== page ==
20 September, 2019A woman is killed every three hours in South Africa, according to police statistics. The increasing levels of gender-based violence and femicide in South Africa mean that women are living in fear, and unions are supporting a government emergency plan to stop the violence.
According to the recently released South African Police Service crime statistics a woman is killed every three hours. From April 2018 and March 2019, 2,771 women were killed, and rape and sexual offences are on the increase.
In an address to the joint sitting of Parliament on 18 September, South African President Cyril Ramaphosa announced a government’s emergency plan to “remove the cancer of gender-based violence”.
The plan, to be implemented in the next six months, focuses on prevention of gender-based violence, strengthening the response of the criminal justice system, and firming up the legal and policy frameworks. It also provides for the care, support and healing of victims of gender-based violence. Women economic empowerment is also recognized in the plan as a strategy to reduce the vulnerability of women.
The rape and murder of Uyinene Mrwetyana, a 19-year-old University of Cape Town student, at Clairemont post office in Cape Town ignited a wave of protests to end the widespread gender-based violence and femicide in South Africa.
IndustriALL affiliates took action and demonstrations took place in many citites across the country. 10,000 people demonstrated in Cape Town, saying “enough is enough”. In Johannesburg, demonstrators petitioned the Johannesburg Stock Exchange, to support campaigns to end gender-based violence. Social media campaigns such as #AmINext and #stopviolenceagainstwomen supported the protests.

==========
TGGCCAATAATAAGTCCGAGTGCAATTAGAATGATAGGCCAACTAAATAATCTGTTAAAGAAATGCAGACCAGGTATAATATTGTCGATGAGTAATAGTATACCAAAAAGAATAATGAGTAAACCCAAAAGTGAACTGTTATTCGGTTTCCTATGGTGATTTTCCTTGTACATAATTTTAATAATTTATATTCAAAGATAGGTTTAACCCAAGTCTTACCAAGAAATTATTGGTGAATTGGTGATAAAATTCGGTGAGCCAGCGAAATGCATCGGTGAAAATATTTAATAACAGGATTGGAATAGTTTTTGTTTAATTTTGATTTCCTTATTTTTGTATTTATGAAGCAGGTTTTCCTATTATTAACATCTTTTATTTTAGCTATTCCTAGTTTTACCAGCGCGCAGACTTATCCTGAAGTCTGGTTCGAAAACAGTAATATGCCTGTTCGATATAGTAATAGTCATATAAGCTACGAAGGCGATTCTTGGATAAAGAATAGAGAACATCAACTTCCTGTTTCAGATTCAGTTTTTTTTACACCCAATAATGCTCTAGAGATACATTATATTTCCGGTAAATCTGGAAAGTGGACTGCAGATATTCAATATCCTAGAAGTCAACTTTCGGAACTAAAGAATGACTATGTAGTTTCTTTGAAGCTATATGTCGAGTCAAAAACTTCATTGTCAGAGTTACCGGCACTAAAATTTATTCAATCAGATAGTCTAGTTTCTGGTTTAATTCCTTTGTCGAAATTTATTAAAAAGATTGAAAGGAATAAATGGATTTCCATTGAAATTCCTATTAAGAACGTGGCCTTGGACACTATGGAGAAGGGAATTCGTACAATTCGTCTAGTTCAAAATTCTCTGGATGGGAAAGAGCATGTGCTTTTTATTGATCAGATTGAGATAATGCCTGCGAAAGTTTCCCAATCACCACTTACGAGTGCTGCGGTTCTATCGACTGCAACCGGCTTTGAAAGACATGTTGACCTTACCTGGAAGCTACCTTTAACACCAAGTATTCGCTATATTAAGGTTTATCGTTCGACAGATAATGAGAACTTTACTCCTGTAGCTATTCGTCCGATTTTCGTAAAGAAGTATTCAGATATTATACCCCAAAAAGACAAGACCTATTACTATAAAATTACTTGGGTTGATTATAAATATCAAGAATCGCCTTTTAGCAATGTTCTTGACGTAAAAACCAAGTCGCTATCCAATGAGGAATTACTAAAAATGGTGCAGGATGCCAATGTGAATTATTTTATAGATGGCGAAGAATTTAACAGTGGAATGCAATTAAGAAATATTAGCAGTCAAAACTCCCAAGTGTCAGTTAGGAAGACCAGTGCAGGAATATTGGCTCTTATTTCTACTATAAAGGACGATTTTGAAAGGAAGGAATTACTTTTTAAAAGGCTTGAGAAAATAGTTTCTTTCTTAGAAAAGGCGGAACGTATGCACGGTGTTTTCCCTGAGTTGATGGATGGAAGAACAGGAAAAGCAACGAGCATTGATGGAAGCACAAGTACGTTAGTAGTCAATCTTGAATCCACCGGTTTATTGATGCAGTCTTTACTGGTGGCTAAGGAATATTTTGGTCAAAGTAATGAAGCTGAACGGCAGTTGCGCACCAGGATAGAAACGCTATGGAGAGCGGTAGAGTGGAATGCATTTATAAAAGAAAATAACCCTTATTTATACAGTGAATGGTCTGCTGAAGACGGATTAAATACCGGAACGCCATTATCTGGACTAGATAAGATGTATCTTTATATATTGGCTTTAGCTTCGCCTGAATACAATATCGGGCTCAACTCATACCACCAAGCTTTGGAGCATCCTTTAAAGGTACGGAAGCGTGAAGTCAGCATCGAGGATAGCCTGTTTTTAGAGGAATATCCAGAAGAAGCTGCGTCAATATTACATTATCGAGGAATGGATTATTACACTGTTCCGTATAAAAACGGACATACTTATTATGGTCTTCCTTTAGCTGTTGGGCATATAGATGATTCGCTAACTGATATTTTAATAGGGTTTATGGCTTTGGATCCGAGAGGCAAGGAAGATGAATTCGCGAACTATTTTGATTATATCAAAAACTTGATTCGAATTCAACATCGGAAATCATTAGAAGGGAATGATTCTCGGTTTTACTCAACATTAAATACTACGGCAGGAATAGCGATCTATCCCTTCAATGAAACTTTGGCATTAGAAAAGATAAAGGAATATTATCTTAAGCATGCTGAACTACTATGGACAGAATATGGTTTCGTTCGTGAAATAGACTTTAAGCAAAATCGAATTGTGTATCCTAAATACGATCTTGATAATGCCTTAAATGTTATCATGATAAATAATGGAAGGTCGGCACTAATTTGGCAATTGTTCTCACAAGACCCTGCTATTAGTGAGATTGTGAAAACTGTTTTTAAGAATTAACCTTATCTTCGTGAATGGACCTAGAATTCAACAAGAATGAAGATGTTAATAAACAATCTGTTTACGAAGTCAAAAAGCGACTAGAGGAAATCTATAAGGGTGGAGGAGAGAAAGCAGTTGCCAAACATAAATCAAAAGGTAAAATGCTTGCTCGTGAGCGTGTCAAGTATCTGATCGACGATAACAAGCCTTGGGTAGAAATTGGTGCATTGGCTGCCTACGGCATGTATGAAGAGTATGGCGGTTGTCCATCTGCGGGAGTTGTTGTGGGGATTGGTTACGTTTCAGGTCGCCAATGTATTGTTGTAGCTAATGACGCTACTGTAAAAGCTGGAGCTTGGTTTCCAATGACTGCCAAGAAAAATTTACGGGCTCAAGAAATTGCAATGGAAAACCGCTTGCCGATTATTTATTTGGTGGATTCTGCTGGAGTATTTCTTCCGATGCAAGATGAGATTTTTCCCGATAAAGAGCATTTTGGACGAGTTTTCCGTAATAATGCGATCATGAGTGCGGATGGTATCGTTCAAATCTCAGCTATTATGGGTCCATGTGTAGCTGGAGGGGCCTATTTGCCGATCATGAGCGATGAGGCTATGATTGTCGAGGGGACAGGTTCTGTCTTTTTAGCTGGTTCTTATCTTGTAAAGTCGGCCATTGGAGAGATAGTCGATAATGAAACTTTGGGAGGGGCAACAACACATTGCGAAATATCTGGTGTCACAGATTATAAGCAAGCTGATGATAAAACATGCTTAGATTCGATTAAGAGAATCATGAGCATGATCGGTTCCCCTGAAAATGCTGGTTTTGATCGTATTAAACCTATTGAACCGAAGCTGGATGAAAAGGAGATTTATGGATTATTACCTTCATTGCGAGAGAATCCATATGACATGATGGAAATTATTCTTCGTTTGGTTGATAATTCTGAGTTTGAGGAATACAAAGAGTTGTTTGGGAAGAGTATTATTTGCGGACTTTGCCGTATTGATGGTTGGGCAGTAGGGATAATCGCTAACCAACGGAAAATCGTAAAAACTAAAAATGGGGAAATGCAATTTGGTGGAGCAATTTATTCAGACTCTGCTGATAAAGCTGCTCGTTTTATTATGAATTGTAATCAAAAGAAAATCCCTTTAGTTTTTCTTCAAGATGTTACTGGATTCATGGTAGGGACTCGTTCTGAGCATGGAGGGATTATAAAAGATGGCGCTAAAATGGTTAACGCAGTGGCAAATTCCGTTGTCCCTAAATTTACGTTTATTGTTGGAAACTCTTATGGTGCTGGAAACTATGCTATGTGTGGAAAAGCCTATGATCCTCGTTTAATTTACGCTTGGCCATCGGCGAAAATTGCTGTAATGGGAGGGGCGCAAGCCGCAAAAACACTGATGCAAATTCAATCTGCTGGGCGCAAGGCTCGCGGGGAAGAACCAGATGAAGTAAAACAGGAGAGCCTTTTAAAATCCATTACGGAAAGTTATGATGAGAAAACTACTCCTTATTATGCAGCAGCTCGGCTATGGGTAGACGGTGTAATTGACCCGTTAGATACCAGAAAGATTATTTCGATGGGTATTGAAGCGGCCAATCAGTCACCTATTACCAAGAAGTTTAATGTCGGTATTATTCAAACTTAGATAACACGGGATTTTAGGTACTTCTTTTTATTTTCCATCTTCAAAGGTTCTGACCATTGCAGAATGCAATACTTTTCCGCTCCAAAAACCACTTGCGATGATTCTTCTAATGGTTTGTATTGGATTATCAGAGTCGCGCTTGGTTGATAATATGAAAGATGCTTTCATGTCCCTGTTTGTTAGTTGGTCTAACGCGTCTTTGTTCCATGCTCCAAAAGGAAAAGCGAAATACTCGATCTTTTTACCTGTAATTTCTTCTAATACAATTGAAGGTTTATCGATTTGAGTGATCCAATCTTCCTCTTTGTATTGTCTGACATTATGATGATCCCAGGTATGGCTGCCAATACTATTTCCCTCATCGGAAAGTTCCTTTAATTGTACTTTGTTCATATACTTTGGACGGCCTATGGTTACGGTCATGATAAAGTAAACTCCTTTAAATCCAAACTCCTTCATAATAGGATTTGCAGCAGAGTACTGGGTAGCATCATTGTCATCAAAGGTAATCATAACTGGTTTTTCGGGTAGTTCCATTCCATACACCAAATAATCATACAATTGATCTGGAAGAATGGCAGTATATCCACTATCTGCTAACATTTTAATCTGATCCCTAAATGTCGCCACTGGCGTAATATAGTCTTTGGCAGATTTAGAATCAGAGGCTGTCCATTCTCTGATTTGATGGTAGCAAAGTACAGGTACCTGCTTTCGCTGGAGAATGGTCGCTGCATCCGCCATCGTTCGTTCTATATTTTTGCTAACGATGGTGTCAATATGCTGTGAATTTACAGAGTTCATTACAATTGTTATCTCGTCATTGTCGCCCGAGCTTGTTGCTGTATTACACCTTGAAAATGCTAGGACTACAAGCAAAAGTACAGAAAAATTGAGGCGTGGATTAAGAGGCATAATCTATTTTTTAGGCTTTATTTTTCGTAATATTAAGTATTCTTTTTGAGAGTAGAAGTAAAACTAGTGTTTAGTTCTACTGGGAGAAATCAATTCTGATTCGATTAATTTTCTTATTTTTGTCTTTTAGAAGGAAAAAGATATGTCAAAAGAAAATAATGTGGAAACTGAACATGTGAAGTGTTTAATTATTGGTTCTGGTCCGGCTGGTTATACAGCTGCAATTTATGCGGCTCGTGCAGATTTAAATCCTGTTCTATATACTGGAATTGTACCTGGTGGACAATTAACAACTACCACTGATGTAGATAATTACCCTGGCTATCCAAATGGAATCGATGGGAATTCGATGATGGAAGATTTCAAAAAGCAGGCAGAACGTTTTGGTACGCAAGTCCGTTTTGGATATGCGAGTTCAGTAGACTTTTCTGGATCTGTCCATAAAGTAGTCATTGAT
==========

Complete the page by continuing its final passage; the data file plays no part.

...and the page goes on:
Lydia Nkopane, chairperson of the IndustriALL National Women’s Council South Africa (INWC-SA) said:
“We are appalled by the increasing number of women who are murdered in their homes and at workplaces. This makes South Africa one of the most violent countries for women to live in. Therefore, we welcome the government’s plan to curb gender-based violence, and to improve the safety of women.”
The affiliates have signed the IndustriALL pledge, commiting to stop gender-based violence in the union and at workplaces. The affiliates are also campaigning for the ratification and implementation of the new International Labour Convention 190/Recommendation 206 on Violence and Harassment in the World of Work.
INWC-SA comprises women workers from the following IndustriALL affiliates: Chemical, Energy, Paper, Printing, Wood and Allied Workers' Union, the National Union of Mineworkers, the National Union of Metalworkers of South Africa, and the Southern African Clothing and Textile Workers' Union.